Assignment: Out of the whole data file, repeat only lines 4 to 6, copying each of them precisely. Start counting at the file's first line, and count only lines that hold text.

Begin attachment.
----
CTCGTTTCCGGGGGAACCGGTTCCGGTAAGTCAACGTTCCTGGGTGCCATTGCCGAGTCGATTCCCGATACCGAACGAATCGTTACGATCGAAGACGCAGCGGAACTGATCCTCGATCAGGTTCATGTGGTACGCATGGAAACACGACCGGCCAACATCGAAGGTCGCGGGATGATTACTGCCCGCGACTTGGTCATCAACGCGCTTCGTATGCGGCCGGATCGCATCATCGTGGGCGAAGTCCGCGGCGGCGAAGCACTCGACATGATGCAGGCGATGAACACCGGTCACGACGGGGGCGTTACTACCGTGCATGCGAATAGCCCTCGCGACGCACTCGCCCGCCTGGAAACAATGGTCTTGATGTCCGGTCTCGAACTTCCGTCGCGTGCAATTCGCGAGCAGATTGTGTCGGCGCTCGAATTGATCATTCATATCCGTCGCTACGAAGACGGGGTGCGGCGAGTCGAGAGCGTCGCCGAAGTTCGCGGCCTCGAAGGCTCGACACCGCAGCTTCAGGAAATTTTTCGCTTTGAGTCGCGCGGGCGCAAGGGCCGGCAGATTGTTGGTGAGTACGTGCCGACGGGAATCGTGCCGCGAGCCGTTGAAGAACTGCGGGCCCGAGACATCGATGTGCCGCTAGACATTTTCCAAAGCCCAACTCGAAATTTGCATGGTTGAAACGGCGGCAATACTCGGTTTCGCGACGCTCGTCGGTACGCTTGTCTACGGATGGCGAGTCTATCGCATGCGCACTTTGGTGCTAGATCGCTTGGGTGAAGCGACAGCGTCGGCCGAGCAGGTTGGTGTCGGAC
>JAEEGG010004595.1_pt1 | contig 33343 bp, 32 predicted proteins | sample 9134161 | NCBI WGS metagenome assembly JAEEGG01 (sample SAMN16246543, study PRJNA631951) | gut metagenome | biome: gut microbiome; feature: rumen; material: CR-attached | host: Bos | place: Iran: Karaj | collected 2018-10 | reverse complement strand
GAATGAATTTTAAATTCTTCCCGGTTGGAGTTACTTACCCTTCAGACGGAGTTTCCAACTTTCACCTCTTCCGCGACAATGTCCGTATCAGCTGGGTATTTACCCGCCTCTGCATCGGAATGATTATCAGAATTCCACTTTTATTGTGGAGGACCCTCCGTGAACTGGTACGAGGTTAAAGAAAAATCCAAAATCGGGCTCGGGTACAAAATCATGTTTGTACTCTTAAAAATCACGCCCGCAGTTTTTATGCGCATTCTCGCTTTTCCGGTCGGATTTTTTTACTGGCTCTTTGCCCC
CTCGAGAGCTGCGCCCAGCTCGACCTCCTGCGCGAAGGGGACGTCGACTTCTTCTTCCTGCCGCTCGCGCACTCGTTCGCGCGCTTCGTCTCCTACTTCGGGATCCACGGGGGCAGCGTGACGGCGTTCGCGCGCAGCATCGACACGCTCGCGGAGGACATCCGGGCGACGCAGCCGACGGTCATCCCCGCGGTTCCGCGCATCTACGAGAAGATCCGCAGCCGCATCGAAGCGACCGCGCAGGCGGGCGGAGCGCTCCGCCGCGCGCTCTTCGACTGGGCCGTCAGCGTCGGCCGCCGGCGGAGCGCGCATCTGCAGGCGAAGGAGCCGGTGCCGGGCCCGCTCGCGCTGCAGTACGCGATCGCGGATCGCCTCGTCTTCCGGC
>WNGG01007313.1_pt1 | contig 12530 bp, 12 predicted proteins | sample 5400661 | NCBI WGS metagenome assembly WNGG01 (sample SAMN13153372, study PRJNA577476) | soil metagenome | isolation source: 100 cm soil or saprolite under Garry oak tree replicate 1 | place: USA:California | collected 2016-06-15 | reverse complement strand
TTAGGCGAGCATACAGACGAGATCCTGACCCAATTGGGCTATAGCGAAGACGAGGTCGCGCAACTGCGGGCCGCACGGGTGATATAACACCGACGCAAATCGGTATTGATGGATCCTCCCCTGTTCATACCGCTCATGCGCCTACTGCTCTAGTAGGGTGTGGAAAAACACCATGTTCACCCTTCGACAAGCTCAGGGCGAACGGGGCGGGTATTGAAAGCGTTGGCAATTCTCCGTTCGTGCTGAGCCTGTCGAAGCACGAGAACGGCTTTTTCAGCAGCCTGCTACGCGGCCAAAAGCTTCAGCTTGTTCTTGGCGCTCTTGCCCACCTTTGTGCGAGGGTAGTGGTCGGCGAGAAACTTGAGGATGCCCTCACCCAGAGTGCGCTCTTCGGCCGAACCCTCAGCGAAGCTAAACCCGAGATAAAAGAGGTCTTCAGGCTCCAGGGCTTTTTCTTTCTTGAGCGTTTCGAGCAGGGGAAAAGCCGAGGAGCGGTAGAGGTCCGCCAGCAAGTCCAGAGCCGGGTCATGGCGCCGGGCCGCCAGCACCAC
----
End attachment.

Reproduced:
CTCGAGAGCTGCGCCCAGCTCGACCTCCTGCGCGAAGGGGACGTCGACTTCTTCTTCCTGCCGCTCGCGCACTCGTTCGCGCGCTTCGTCTCCTACTTCGGGATCCACGGGGGCAGCGTGACGGCGTTCGCGCGCAGCATCGACACGCTCGCGGAGGACATCCGGGCGACGCAGCCGACGGTCATCCCCGCGGTTCCGCGCATCTACGAGAAGATCCGCAGCCGCATCGAAGCGACCGCGCAGGCGGGCGGAGCGCTCCGCCGCGCGCTCTTCGACTGGGCCGTCAGCGTCGGCCGCCGGCGGAGCGCGCATCTGCAGGCGAAGGAGCCGGTGCCGGGCCCGCTCGCGCTGCAGTACGCGATCGCGGATCGCCTCGTCTTCCGGC
>WNGG01007313.1_pt1 | contig 12530 bp, 12 predicted proteins | sample 5400661 | NCBI WGS metagenome assembly WNGG01 (sample SAMN13153372, study PRJNA577476) | soil metagenome | isolation source: 100 cm soil or saprolite under Garry oak tree replicate 1 | place: USA:California | collected 2016-06-15 | reverse complement strand
TTAGGCGAGCATACAGACGAGATCCTGACCCAATTGGGCTATAGCGAAGACGAGGTCGCGCAACTGCGGGCCGCACGGGTGATATAACACCGACGCAAATCGGTATTGATGGATCCTCCCCTGTTCATACCGCTCATGCGCCTACTGCTCTAGTAGGGTGTGGAAAAACACCATGTTCACCCTTCGACAAGCTCAGGGCGAACGGGGCGGGTATTGAAAGCGTTGGCAATTCTCCGTTCGTGCTGAGCCTGTCGAAGCACGAGAACGGCTTTTTCAGCAGCCTGCTACGCGGCCAAAAGCTTCAGCTTGTTCTTGGCGCTCTTGCCCACCTTTGTGCGAGGGTAGTGGTCGGCGAGAAACTTGAGGATGCCCTCACCCAGAGTGCGCTCTTCGGCCGAACCCTCAGCGAAGCTAAACCCGAGATAAAAGAGGTCTTCAGGCTCCAGGGCTTTTTCTTTCTTGAGCGTTTCGAGCAGGGGAAAAGCCGAGGAGCGGTAGAGGTCCGCCAGCAAGTCCAGAGCCGGGTCATGGCGCCGGGCCGCCAGCACCAC